The ultimate guide to the history of engagement and wedding rings and how to wear them.
When it comes to a wedding proposal, tradition states that a man should pop the question with a diamond engagement ring. When it comes to style, beauty and quality, a diamond engagement ring truly is the most romantic way to propose. Below, we’re sharing our knowledge on the history of engagement rings, which finger they should be worn on and how to choose a perfect wedding ring to match!
The History of Engagement and Wedding Rings
In today’s society it is widely known that if a man or a women have a ring on the third finger of their left hand that they are either engaged or married, however, the earliest ‘rings’ weren’t worn on fingers at all; they were closer to bracelets and chains, worn round the waist, ankles and wrists as signs of bondage and ownership.
Wearing engagement or wedding rings as a sign of marriage does have ancient historic roots. Engagement or wedding rings made of braided grass, silver and gold wire, leather, ivory, rushes, reeds, and even solid metal have been around as signs of ownership, bonding and marriage for millennia. Gold and silver engagement and wedding rings were given for special occasions or when the wife had behaved particularly well and the husband wanted to show he trusted her with his valuables. Iron was also used to create engagement and wedding rings in days gone by.
Egyptian chains and bracelets were a sign of the bond between husband and wife and these too developed into symbolic rings. Similarly, “puzzle rings” were used in Asian cultures by sultans for the purpose of demarcation of their many wives.
In the 17th Century, references to the “Vena Amoris” otherwise known as the ‘vein of love’ were made; the ‘vein of love’ allegedly links the third finger on the left hand directly to the heart.
Which Finger Should an Engagement and Wedding Ring be Worn On?
In the UK and America the tradition of wearing engagement and wedding rings on the third finger of the left hand feels almost like part of the fabric of society. However, it is neither as long-standing or as universally accepted as we might think.
We now know, of course, that there is nothing physiologically special about the “ring finger” - it has the same structure as all the other fingers and, without wanting to put too fine a point on it, we do of course now know that all veins feed back to the heart! We also know that it was by no means universally accepted even in this relatively recent history that rings should be worn on the third finger of the left hand. Wearing them on the thumb was very popular in Britain around this time, and the middle finger was also a very acceptable option.
So there’s a lot of historical variation and many options for you to choose from. Even in the modern day there’s much flexibility if you look beyond your local traditions without venturing too far from the UK. In the Netherlands you can wear your rings on the third finger of either hand – left if you’re religious, right if you’re not. In Germany the bride wears her engagement ring on her left “ring finger” and switches it to the right hand when her wedding ring arrives on the left hand on her wedding day. In Sweden, the wedding rings are worn by both parties from the point of engagement – on the wedding day itself they are engraved with the date of the wedding, which seals the deal.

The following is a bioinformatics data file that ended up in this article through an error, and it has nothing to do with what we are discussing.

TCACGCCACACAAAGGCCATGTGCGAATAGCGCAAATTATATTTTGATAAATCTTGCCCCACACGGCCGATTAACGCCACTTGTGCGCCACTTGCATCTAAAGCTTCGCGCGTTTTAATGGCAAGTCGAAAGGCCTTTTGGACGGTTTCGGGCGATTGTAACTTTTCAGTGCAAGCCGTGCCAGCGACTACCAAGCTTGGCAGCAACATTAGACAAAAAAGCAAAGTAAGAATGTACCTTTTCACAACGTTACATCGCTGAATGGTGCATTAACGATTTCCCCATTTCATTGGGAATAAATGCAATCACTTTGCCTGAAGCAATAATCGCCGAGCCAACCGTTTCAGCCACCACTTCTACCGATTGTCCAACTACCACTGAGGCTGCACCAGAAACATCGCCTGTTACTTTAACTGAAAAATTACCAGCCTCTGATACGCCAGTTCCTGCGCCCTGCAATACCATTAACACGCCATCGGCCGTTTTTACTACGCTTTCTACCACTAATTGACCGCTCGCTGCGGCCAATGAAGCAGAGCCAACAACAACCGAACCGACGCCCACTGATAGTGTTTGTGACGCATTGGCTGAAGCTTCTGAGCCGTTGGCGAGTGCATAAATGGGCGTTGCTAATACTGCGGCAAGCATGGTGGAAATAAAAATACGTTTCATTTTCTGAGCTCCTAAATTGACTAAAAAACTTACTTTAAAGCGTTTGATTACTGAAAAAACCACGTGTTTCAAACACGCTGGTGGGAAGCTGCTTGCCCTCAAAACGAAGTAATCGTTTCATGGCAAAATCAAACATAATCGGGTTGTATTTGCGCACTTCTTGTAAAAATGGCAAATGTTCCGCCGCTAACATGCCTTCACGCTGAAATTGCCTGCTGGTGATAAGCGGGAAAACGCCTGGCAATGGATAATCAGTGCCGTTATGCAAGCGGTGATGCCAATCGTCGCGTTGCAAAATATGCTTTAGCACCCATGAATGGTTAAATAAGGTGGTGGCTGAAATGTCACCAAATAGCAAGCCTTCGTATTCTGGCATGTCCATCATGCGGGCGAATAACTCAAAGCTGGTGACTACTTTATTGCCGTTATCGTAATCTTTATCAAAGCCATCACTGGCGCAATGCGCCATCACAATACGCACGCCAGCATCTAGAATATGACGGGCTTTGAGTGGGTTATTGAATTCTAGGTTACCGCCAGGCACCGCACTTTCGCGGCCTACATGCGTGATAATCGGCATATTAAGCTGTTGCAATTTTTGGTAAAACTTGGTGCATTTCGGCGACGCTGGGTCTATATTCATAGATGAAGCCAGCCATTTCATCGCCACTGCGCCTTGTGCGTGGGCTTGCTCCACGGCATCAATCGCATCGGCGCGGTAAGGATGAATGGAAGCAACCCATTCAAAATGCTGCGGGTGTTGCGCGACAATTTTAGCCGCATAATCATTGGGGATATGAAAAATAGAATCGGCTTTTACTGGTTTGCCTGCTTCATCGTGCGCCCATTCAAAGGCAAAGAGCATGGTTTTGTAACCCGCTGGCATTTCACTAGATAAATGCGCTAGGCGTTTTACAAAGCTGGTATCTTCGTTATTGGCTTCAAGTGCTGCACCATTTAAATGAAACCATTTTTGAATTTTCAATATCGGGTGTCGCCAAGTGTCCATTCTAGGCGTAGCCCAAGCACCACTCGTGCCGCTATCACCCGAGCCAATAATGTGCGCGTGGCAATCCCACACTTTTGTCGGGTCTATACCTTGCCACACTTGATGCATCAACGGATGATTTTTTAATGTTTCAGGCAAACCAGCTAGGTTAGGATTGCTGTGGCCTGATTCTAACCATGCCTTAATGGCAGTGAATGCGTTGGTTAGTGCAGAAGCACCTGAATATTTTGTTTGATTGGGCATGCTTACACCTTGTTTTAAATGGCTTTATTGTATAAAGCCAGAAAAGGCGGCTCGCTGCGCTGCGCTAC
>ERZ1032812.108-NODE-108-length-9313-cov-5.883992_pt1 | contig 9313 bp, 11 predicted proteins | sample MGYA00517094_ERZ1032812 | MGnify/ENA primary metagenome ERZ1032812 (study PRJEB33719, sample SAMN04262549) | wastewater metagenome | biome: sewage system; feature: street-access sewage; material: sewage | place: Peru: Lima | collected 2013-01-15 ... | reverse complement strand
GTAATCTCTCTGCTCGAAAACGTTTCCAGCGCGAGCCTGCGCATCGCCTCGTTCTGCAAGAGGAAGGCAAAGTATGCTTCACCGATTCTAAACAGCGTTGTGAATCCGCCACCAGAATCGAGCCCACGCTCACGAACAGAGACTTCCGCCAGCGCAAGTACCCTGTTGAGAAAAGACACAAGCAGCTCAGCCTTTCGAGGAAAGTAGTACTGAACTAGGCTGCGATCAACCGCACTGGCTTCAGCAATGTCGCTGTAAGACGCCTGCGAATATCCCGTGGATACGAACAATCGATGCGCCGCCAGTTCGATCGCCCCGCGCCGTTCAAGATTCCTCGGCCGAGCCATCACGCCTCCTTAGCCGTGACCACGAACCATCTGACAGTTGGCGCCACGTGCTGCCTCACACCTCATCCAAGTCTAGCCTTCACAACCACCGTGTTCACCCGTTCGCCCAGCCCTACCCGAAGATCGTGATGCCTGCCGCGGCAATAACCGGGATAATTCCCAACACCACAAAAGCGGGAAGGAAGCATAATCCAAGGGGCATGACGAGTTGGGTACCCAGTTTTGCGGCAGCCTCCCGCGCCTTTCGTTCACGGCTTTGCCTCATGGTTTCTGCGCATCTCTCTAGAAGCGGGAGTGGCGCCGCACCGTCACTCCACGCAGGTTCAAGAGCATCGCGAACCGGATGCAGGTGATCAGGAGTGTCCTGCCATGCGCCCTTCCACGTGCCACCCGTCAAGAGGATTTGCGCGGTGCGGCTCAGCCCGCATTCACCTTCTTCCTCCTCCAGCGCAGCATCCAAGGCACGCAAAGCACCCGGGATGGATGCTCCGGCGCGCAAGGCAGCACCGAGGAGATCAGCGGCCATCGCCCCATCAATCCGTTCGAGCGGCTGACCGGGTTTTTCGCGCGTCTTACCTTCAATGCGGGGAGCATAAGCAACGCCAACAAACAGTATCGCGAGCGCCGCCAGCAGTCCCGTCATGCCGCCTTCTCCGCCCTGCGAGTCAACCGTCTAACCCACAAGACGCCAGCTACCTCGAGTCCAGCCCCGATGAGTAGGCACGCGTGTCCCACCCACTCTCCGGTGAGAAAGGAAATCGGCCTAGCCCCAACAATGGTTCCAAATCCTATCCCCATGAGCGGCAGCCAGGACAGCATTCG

On the day of the wedding it is custom for a bride to swap her engagement ring over to her right hand, so that the wedding ring can be placed on the third finger of her left hand during the wedding ceremony. However, after the wedding ceremony has taken place, the bride can then swap her engagement ring back over to her left hand, where it will then sit on top of the wedding ring.
Choosing Wedding Rings
Whether you’ve bought an engagement ring from a high street store, a designer jeweller or you’ve had it made bespoke, there’s always an option to have a matching wedding ring created. Many engagement rings will come as a set. Some grooms choose to buy the wedding ring at the same time as the engagement ring, but others will allow the bride to choose her own wedding ring after the engagement has taken place.
It’s also worth thinking about buying matching wedding rings. If the bride’s engagement ring is fairly versatile, then the couple may wish to buy his ‘n’ hers matching wedding rings from the same jeweller.
If a couple have different tastes then its perfectly acceptable for the bride to choose a certain style of ring, and the groom to choose an alternative, in a totally different style of metal if he chooses.
When to Buy Wedding Rings?
Its advisable to shop for your wedding rings approximately 6 months before the big day, especially if you are having them made bespoke.
Buying Engagement and Wedding Rings: Our Top Tips
- Include the cost of your wedding rings in your wedding budget
- If you’re buying engagement or wedding rings that include diamonds, be sure to get a certificate of authenticity along with your purchase
- Shop for your wedding rings at least 6 months before your wedding
- Choose someone responsible for looking after your wedding rings on the day of your wedding
- As soon as you start spending money related to your wedding its worth buying wedding insurance, just for peace of mind
- Plan an engagement shoot if you’re newly engaged, to show off your ring and potentially use the images on your Save the Date cards